Georg Koppen <> writes:

> [ text/plain ]
> George Kadianakis:
>> As discussed in this mailing list and in IRC, I'm posting a subsequent
>> version of this proposal. Basic improvements:
>> - Uses a new custom HTTP header, instead of Alt-Svc or Location.
>> - Does not do auto-redirect; it instead suggests the onion based on
>>   antonella's mockup: 
> I don't see that or any particular idea of informing the user in the
> proposal itself, though. I think more about those browser side plans
> should be specified in it (probably in section 2). Right now you are
> quite specific about the redirection part and its pro and cons but
> rather vague on the actual UX improvements (having the header is just
> half of what you need).


pushed another commit to the onion-location branch in my repo for
addressing the concerns in GeKo's email:

I was not sure what other stuff to put in section 2 but please let me
know if you don't feel fullfiled with the current ones!!!

Also, I wiped out the improvements section because i was not sure what
to put there.

As a side thing, I found this extension which does the bottombar part of
this proposal, but it gets the redirection list from a local file
instead of an HTTP header:


>> ========================================================================
>> UX improvement proposal: Onion redirects using Onion-Location HTTP header
>> ========================================================================
>> 1. Motivation:
>>    Lots of high-profile websites have onion addresses these days (e.g. Tor ,
> Tor,
>>    NYT, blockchain, ProPublica).  All those websites seem confused on what's
>>    the right way to inform their users about their onion addresses. Here are
>>    some confusion examples:
>>      a) does not even advertise their onion address to Tor 
>> users (!!!)
>>      b) throws an ugly ASCII page to Tor users mentioning 
>> their onion
>>         address and completely wrecking the UX (loses URL params, etc.)
>>      c) ProPublica has a "Browse via Tor" section which redirects to the 
>> onion site.
>>    Ideally there would be a consistent way for websites to inform their users
>>    about their onion counterpart. This would provide the following positives:
>>      + Tor users would use onions more often. That's important for user
>>        education and user perception, and also to partially dispell the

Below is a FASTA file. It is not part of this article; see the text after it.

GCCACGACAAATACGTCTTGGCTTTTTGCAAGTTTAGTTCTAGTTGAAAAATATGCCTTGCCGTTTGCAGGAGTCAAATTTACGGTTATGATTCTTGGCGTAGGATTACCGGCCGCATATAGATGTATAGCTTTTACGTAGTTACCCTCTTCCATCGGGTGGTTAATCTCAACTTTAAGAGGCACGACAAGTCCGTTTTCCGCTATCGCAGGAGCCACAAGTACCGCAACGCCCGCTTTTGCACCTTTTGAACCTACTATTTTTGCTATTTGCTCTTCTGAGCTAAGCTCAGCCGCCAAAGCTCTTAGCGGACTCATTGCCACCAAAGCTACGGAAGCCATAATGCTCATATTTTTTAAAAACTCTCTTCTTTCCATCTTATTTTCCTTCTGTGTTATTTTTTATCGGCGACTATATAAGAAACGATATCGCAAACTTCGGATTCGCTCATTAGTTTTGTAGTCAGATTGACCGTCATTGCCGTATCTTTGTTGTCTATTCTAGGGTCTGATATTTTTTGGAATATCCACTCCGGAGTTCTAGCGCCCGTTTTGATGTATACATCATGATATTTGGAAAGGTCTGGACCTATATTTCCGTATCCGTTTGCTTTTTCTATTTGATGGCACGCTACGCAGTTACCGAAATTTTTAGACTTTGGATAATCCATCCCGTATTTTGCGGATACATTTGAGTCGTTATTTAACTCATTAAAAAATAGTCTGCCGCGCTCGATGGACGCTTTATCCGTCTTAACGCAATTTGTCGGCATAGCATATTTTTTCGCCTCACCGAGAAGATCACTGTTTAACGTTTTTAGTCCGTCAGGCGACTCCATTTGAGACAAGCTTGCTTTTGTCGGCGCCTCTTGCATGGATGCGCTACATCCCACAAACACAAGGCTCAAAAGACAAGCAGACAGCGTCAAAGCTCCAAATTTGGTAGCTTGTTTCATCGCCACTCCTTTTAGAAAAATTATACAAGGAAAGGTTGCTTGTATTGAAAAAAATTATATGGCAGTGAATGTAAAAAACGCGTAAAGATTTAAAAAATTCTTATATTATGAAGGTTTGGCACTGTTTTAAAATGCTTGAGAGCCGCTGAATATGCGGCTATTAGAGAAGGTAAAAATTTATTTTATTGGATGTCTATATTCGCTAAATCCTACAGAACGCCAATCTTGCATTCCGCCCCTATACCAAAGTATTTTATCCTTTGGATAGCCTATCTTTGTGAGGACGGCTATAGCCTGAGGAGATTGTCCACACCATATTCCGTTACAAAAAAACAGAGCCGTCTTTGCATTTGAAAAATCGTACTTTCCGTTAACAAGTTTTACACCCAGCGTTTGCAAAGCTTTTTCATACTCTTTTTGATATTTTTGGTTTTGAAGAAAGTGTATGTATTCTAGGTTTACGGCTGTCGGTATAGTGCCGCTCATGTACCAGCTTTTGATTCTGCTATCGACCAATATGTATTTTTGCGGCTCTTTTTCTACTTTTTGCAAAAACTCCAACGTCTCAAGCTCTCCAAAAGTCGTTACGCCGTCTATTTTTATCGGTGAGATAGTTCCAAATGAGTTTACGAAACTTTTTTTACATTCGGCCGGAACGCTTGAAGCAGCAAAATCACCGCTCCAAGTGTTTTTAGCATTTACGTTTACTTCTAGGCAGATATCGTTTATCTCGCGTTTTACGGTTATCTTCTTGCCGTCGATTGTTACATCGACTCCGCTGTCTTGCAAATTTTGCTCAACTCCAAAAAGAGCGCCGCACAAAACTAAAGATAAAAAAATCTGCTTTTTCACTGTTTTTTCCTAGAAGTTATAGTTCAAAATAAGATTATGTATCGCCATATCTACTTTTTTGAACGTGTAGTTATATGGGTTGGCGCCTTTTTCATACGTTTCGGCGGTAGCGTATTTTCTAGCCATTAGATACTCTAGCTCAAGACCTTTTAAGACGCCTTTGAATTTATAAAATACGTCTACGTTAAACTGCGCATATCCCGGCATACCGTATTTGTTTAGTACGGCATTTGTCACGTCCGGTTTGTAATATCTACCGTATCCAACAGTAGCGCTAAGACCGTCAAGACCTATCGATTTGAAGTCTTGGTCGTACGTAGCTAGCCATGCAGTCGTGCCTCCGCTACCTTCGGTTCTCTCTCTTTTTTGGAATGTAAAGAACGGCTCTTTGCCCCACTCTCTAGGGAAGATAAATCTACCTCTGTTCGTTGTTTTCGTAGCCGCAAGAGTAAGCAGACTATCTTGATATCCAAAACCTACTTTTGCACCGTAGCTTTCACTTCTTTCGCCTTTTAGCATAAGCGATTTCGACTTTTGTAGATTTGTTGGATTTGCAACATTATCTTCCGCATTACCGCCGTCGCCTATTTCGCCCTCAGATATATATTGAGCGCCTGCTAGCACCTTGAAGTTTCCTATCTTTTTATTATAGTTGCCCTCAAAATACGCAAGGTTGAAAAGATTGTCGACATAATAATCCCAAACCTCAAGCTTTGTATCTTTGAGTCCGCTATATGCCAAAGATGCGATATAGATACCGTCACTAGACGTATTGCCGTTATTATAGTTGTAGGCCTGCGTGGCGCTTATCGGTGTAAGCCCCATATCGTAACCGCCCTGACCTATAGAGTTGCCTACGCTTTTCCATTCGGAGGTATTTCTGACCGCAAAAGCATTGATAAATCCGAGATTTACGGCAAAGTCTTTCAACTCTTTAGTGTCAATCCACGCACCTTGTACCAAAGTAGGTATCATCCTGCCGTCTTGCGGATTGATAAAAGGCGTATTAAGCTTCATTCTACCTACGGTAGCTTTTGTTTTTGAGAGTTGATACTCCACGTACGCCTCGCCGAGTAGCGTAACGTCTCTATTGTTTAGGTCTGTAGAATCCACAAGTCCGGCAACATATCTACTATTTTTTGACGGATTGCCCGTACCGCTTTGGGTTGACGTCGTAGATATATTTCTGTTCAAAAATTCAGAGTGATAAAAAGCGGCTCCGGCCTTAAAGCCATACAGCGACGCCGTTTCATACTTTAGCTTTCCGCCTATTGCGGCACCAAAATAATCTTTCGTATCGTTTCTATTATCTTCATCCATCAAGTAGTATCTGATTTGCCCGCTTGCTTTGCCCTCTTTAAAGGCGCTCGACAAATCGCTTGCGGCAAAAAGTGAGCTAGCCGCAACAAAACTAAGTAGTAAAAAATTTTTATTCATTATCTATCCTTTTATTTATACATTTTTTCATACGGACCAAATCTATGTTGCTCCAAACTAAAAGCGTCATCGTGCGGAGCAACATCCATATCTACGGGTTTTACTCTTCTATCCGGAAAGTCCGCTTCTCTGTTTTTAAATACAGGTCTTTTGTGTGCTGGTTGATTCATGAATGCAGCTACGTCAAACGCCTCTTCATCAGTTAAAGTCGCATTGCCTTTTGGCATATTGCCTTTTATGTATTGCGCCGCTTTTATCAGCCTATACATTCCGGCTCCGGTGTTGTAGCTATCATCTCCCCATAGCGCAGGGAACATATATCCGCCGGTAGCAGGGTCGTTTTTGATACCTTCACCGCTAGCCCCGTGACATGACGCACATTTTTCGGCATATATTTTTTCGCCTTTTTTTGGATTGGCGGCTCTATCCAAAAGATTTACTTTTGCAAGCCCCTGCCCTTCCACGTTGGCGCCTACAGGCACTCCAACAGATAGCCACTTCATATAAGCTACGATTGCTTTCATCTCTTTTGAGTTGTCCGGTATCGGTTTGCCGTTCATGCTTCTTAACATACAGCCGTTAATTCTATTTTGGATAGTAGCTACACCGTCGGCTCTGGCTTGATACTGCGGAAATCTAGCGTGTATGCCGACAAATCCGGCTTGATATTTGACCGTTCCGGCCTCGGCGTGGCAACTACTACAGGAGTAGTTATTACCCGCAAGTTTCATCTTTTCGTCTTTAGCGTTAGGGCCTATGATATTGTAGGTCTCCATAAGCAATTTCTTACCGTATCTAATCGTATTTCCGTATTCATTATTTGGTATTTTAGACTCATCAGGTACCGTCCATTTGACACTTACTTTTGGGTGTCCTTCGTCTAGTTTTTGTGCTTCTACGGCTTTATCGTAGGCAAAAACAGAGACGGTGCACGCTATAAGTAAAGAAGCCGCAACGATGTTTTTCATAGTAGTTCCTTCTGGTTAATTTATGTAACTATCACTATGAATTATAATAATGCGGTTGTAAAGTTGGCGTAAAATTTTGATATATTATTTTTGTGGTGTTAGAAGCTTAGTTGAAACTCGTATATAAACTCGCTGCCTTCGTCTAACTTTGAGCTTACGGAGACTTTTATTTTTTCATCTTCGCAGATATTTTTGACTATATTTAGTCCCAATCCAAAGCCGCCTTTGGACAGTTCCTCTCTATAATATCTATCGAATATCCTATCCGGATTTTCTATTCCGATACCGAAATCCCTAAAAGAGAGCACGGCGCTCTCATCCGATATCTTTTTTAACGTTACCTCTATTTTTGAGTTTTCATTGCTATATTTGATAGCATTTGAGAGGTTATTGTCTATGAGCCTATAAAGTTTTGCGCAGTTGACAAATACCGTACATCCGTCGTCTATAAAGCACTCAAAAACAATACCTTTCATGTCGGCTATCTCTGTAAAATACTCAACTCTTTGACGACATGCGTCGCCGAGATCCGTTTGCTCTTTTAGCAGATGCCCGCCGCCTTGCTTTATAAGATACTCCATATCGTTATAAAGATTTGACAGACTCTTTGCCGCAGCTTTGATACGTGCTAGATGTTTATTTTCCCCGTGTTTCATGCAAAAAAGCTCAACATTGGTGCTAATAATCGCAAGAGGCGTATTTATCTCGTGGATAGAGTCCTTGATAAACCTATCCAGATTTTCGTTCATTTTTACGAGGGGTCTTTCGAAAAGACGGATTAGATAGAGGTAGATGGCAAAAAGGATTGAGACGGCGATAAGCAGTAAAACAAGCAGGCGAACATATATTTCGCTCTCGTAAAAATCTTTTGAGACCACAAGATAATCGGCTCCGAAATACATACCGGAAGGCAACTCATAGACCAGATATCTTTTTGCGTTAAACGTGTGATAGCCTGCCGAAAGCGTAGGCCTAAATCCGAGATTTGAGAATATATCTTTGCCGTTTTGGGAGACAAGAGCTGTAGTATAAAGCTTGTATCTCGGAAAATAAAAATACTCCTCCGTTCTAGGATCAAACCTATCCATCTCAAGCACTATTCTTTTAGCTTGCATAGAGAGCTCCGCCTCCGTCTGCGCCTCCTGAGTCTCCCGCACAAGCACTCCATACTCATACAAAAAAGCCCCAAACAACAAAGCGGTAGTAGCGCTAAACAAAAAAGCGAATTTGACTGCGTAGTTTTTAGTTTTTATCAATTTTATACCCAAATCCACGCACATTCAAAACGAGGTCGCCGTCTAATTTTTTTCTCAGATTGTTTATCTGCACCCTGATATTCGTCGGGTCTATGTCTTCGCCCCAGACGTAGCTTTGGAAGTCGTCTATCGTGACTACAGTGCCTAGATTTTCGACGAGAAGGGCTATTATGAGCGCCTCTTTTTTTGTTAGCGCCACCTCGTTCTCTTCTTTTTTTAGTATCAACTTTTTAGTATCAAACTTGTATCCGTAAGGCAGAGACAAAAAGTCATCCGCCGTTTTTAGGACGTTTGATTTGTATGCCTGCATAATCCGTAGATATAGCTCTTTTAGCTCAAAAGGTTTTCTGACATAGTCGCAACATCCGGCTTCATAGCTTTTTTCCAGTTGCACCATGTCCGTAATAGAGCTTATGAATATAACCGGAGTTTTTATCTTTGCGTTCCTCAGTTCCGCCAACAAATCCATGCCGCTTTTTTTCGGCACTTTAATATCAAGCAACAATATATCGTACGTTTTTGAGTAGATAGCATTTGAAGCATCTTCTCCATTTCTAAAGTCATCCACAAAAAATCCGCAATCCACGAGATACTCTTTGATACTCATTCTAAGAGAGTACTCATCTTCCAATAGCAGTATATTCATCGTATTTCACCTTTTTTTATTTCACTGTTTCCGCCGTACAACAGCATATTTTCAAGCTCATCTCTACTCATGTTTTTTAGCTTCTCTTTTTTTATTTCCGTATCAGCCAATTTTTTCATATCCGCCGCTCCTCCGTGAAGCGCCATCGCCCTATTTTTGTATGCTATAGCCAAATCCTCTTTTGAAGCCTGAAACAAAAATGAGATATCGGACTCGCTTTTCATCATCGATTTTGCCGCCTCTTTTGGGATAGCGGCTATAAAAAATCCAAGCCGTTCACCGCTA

>> darkweb myth.
>>      + Website operators wouldn't have to come up with ad-hoc ways to 
>> advertise
>>        their onion services, which sometimes results in complete breakage of
>>        the user experience (particularly with blockchain)
>>    This proposal specifies a simple way forward here that's far from perfect,
>>    but can still provide benefits and also improve user-education around 
>> onions
>>    so that in the future we could employ more advanced techniques.
>>    Also see Tor ticket #21952 for more discussion on this:
>> 2. Proposal
>>    We introduce a new HTTP header called "Onion-Location" with the exact same
>>    restrictions and semantics as the Location HTTP header. Websites can use 
>> the
>>    Onion-Location HTTP header to specify their onion counterpart, in the same
>>    way that they would use the Location header.
>>    The Tor Browser intercepts the Onion-Location header (if any) and informs
>>    the user of the existense of the onion site, giving them the option to 
>> visit
> s/existense/existence/
>>    it. Tor Browser only does so if the header is served over HTTPS.
>>    Browsers that don't support Tor SHOULD ignore the Onion-Location header.
>> 3. Improvements
> Did you plan to write anything here? I guess there are at least UX
> improvements to the ad-hoc things you mentioned at the beginning of the
> proposal.
>> 4. Drawbacks
>> 4.1. No security/performance benefits
>>    While we could come up with onion redirection proposals that provide
>>    security and performance benefits, this proposal does not actually provide
>>    any of those.
>>    As a matter of fact, the security remains the same as connecting to normal
>>    websites (since we trust its HTTP headers), and the performance gets worse
> s/its/their/
>>    since we first need to connect to the website, get its headers, and then
>>    also connect to the onion.
>>    Still _all_ the website approaches mentioned in the "Motivation" section
>>    suffer from the above drawbacks, and sysadmins still come up with ad-hoc
>>    ways to inform users abou their onions. So this simple proposal will still
> s/abou/about/
>>    help those websites and also pave the way forward for future auto-redirect
>>    techniques.
>> 4.2. Defining new HTTP headers is not the best idea
>>    This proposal defines a new non-standard HTTP header. This is not great
>>    because it makes Tor into a "special" thing that needs to be supported 
>> with
>>    special headers. However, the fact that it's a new HTTP header that only
>>    works for Tor is a positive thing since it means that non-Tor browsers 
>> will
>>    just ignore it.
>>    Furthermore, another drawback is that this HTTP header will increase the
>>    bandwidth needlessly if it's also served to non-Tor clients. Hence 
>> websites
>>    with lots of client traffic are encouraged to use tools that detect Tor
>>    users and only serve the header to them (e.g. tordnsel).
>> 5. The future
>>    As previously discussed, this is just a simple proposal to introduce the
>>    redirection concept to people, and also to help some sysadmins who are
>>    currently coming up with weird ways to inform people about their
>>    onions. It's not the best way to do this, but it's definitely one of the
>>    simplest ways.
>>    In the future we could implement with more advanced auto-redirect 
>> proposals like:
> s/with// maybe?
> [snip]
> Georg
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